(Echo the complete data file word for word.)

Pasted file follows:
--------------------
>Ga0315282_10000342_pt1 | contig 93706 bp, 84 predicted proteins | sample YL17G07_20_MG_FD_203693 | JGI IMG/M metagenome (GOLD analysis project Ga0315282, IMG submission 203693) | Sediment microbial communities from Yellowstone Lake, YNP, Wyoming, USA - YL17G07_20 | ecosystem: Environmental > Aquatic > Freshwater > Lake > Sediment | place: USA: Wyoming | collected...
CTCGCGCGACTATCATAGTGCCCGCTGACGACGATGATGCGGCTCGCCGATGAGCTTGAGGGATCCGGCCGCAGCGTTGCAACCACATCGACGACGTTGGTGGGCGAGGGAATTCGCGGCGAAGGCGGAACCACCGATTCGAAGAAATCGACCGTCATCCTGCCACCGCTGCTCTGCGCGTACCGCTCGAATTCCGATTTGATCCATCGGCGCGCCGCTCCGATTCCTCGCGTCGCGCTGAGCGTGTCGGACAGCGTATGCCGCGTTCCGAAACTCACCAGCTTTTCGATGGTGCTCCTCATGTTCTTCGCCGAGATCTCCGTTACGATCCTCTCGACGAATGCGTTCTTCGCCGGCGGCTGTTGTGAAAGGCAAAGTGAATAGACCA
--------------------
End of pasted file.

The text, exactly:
>Ga0315282_10000342_pt1 | contig 93706 bp, 84 predicted proteins | sample YL17G07_20_MG_FD_203693 | JGI IMG/M metagenome (GOLD analysis project Ga0315282, IMG submission 203693) | Sediment microbial communities from Yellowstone Lake, YNP, Wyoming, USA - YL17G07_20 | ecosystem: Environmental > Aquatic > Freshwater > Lake > Sediment | place: USA: Wyoming | collected...
CTCGCGCGACTATCATAGTGCCCGCTGACGACGATGATGCGGCTCGCCGATGAGCTTGAGGGATCCGGCCGCAGCGTTGCAACCACATCGACGACGTTGGTGGGCGAGGGAATTCGCGGCGAAGGCGGAACCACCGATTCGAAGAAATCGACCGTCATCCTGCCACCGCTGCTCTGCGCGTACCGCTCGAATTCCGATTTGATCCATCGGCGCGCCGCTCCGATTCCTCGCGTCGCGCTGAGCGTGTCGGACAGCGTATGCCGCGTTCCGAAACTCACCAGCTTTTCGATGGTGCTCCTCATGTTCTTCGCCGAGATCTCCGTTACGATCCTCTCGACGAATGCGTTCTTCGCCGGCGGCTGTTGTGAAAGGCAAAGTGAATAGACCA